Tertiary Education Africa Peter Materu

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Information about Tertiary Education Africa Peter Materu
Education

Published on January 16, 2008

Author: Michela

Source: authorstream.com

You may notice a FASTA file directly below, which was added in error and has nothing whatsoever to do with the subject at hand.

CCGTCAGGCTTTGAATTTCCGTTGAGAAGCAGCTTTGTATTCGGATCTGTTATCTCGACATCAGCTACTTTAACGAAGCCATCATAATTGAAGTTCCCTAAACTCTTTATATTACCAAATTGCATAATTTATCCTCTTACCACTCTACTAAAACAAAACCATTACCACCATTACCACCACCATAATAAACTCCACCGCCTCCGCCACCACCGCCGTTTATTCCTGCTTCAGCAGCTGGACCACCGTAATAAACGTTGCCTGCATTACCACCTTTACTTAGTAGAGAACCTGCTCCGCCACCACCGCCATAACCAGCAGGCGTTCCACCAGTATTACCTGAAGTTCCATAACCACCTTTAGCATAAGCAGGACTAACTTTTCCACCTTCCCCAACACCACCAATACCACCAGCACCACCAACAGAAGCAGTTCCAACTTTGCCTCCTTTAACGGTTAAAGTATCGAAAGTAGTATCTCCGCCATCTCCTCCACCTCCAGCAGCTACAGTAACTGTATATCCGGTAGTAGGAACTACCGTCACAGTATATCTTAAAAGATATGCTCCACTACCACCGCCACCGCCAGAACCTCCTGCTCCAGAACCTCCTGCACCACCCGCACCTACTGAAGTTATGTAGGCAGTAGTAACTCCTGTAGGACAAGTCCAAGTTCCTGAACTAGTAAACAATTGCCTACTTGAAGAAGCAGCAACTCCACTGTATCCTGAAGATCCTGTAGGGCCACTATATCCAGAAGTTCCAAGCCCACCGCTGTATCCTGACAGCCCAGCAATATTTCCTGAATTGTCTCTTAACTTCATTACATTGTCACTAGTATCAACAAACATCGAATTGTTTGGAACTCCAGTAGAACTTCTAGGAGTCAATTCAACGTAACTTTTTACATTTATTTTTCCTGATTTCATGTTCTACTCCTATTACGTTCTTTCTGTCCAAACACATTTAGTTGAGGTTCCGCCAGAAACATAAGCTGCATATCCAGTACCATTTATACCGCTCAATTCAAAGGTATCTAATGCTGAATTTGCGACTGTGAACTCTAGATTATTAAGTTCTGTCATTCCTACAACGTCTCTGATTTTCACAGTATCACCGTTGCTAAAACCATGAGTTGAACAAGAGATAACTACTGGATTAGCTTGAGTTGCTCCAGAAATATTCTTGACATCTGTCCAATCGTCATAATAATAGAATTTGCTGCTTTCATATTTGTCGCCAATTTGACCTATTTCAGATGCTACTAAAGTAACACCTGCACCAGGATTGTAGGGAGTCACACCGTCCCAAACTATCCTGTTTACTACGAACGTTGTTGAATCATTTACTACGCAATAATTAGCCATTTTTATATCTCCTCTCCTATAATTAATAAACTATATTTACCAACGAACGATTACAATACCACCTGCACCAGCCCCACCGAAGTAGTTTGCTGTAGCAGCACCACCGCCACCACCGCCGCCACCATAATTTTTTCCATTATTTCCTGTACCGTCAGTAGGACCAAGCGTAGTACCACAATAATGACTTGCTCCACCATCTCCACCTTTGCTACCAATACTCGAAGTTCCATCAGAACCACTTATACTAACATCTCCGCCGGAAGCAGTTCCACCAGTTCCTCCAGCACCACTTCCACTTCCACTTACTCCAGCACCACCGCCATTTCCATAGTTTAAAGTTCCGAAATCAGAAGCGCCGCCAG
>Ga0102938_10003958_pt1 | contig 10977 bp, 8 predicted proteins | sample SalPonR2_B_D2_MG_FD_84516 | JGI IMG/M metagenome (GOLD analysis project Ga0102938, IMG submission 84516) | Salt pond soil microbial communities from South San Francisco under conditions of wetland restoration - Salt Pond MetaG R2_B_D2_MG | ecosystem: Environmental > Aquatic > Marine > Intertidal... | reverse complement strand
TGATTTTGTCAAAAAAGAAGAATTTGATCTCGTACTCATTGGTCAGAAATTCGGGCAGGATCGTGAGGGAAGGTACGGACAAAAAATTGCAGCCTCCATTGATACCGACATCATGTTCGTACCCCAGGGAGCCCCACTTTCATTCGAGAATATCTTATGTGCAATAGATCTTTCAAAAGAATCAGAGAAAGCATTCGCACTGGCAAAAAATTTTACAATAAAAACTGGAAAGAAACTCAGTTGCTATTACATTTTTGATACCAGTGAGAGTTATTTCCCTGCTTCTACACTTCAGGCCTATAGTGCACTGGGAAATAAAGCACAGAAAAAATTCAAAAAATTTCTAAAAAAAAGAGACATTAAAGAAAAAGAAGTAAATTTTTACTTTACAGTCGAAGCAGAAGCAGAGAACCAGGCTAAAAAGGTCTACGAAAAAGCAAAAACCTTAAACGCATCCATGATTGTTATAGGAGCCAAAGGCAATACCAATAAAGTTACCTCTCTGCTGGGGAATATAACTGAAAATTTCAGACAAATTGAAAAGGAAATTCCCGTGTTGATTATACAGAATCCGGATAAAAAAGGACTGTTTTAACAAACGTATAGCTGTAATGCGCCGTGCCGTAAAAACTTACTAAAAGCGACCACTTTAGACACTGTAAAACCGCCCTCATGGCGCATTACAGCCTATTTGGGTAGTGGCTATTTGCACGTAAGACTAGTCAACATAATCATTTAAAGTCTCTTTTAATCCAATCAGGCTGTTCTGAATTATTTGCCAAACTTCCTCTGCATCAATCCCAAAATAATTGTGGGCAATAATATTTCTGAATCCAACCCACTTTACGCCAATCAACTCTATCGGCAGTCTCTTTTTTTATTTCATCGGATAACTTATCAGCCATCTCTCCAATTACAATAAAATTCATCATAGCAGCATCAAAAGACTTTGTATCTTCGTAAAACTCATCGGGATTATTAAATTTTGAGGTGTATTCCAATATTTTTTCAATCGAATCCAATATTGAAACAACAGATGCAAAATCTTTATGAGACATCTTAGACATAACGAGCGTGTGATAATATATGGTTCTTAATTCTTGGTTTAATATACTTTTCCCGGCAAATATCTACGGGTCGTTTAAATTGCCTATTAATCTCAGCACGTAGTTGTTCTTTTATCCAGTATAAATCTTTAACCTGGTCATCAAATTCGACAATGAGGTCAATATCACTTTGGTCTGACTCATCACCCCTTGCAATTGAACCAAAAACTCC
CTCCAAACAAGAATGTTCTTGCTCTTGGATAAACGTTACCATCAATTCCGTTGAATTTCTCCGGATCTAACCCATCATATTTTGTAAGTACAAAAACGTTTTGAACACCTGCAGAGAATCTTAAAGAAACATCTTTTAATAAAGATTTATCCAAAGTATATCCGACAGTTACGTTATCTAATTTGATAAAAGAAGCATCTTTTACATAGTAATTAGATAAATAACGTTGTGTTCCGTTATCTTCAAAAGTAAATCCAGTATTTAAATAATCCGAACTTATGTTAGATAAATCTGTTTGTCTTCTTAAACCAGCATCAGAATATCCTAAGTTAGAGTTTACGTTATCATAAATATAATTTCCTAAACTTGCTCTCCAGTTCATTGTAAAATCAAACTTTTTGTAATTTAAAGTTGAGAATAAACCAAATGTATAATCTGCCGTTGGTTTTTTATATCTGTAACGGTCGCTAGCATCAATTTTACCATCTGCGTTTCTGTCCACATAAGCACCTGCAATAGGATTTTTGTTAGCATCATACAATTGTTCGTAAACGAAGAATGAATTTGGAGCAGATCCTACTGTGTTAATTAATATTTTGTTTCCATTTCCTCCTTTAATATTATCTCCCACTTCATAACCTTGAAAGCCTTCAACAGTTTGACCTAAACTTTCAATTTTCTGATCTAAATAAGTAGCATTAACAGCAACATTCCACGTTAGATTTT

Do African countries need tertiary education to succeed in sustainable capacity development? :  Do African countries need tertiary education to succeed in sustainable capacity development? Talking Notes by PN Materu for the BBL on The Challenges of Tertiary Education in Africa Washington, DC March 8, 2007 Overview:  Overview Is Tertiary Education Important for Economic Development in Africa? Recent evidence Current Status & Challenges Going Forward Slide3:  Is Tertiary Education Important for Economic Development? Conceptual Framework:  Conceptual Framework The Array of Higher Education Benefits :  The Array of Higher Education Benefits Public Private Economic Social Increased Tax Revenues Greater Productivity Increased Consumption Increased Workforce Flexibility Decreased Reliance on Government Financial Support Higher Salaries and Benefits Employment Higher Savings Levels Improved Working Conditions Personal/Professional Mobility Reduced Crime Rates Increased Charitable Giving/Community Service Increased Quality of Civic Life Social Cohesion/Appreciation of Diversity Improved Ability to Adapt to and Use Technology Improved Health/Life Expectancy Improved Quality of Life for Offspring Better Consumer Decision Making Increased Personal Status More Hobbies, Leisure Activities Source: The Institute for Higher Education Policy, “Reaping the Benefits: Defining the Public and Private Value of Going to College”, March 1998. Additional public benefits:  Additional public benefits Produces well trained teachers for all levels of schooling Trains physicians and health workers Nurtures governance and leadership skills Of 38 heads of state in Africa in 2005 with recorded educational attainment levels, 23 had formal higher education. Public benefits - evidence:  Public benefits - evidence Bloom, Hartley, and Rosovsky (2004) showed: High school graduates working in US states with higher proportions of college graduates earn more than otherwise comparable workers in states with lower proportions of college graduates. A positive correlation between higher education and entrepreneurship: more-educated entrepreneurs created more jobs than less-educated entrepreneurs A positive correlation between higher education and good governance Moretti (2004) Recent Evidence:  Recent Evidence Economic growth model:  Economic growth model Key results (Bloom Report 2006):  Key results (Bloom Report 2006) Increasing overall education tends to increase the steady-state level of GDP. Increasing higher education tends to increase the rate of technological and income convergence. Capital and Labor have the largest effect. Pooling resources through regional collaboration for small economies has great potential. Summary estimates:  Summary estimates A 1-year increase in the stock of Africa’s tertiary education would boost the annual rate of economic growth by a sizable 0.63 percentage points. If the current stock of tertiary education in Africa increased to the level of Egypt (0.59 years/person), the annual rate of GDP growth would increase by a modest/non-trivial 0.28 percentage points. Poverty reduction effects Emerging Global Consensus:  Commission for Africa Report 2005 NEPAD HD Strategy African Union – 2nd Decade for Education World Bank AAP Still, many African countries do not have tertiary education as a priority in their development strategies Emerging Global Consensus Commission for Africa (2005):  Commission for Africa (2005) Recognizes higher education’s value for development Suggests $500 million/year over 10 years is needed to strengthen higher education institutions Current Status & Challenges:  Current Status & Challenges World Bank Higher Education Activities:  World Bank Higher Education Activities Higher education Projects: Mauritania Mozambique Uganda Science & Technology Projects with HE comp: Burkina Faso Cameroon Ethiopia Gambia Ghana Lesotho Tanzania FY07 DRC FY07 Kenya FY07 Namibia FY07 Projects in Science & Technology Uganda MSI Nigeria STEPB ESW and Regional: Ethiopia, 2003 Uganda S & T, 2004 HE & Economic development 05 Univ staff retention, 2005 SADC policy dialogue, 05/06 Francophone HE conf, 2006 Nigeria S & T, 2006 HE Cost and Financing in Francophone Afr. 2006 Innovation Funds for HE 06 Quality Assurance, 07 Agric Education & Training, 07 Tertiary Education & Growth 07 ICTs and Education 07 Trends :  Trends Africa has the fastest increase in tertiary enrollment (grew at an average of 15.6% increase a year between 1991-2004) But coverage is still the lowest in the world (gross enrollment ratio 5%) Gender parity has been improving (40% female students) Rising enrollment share in private sector (8 % on average and share exceeds 20% in 10 countries) Increasing diversification (28% of students in short technical programs) Financing:  Financing Public spending on higher education declined on average (in real terms and as a share of education spending) Public spending per student has been falling sharply but remains high in relation to GDP(3 times the GDP per capita) Low efficiency and high social spending (particularly in Francophone Africa) Financial sustainability is a concern Efficiency and Relevance:  Efficiency and Relevance Low efficiency (particularly in Francophone countries) Mismatch between output of graduates and labor market demand (many unemployed tertiary graduates) Research and Development is nascent (approx. 48 researchers/million inhabitants, R&D spending approx. 0.3% of GDP) Aging faculty, difficulty in staff retention Weak governance poor alignment of incentives to quality Limited ICT capacity and connectivity Going Forward:  Going Forward Improve Quality & Relevance:  Improve Quality & Relevance Adopt an integrated post-basic education strategy Strengthen Teaching & Learning (staff, facilities, pedagogy, e-learning) Emphasis on Science, Technology and Innovation Forge stronger link to productive sectors (refer to on-going study) Strengthen institutional and national QA systems (See Hannushek’s Paper) Strengthen Research Capacity:  Strengthen Research Capacity Better Equip Research Labs Encourage Collaborative Research Networks Research management Training Capacity to move from lab results to products and services Incentives Stronger Partnerships and Regional Collaboration …:  Stronger Partnerships and Regional Collaboration … In Select Areas e.g. PG Training & Research Problem of sustainability: How can partnerships and regional cooperation be reformed to become strategic tools for development? Is there a role for international development partners? Increase Enrollment :  Source: UNESCO and World Bank Increase Enrollment Create a favorable Climate for Retention of Skilled Personnel :  Create a favorable Climate for Retention of Skilled Personnel Improve Working environment – incentive system Local Postgraduate Training through partnerships – are there promising practices to learn from? Address issue of remuneration – merit-based tenure system at Universities? Skilled Migrants/Total Migrants:  Skilled Migrants/Total Migrants TE Students Abroad/Home country Students:  TE Students Abroad/Home country Students Engage the African Diaspora:  Engage the African Diaspora Paradigm shift: View Diaspora as resource, not a loss Learn from Others (e.g. Asia) Deliberate strategies to engage Diaspora What strategies could be applied to engage the African Diaspora? Are there promising practices we could learn from? Improve ability to respond quickly to change :  Reforms Policy & Governance: Autonomy vs Accountability in public tertiary institutions. Financing: Demand-driven, link to performance, accountability mechanisms Diversification: encourage private providers, non-university tertiary Curriculum & Pedagogy Improve ability to respond quickly to change Advocacy for Tertiary education in development policy dialogue:  Advocacy for Tertiary education in development policy dialogue Poverty Reduction Strategy Papers (PRSPs) Very few mention higher education as a means to reduce poverty, and most see it as less important than primary and secondary education. In 2005, only 3 of 31 countries see higher education as a poverty reduction tool. Number is increasing In SADC out of 5 IDA countries in 2005 with PRSPs, two did not mention higher education and two called for reduction of public spending on higher education. For more information…:  For more information… www.worldbank.org/afr/teia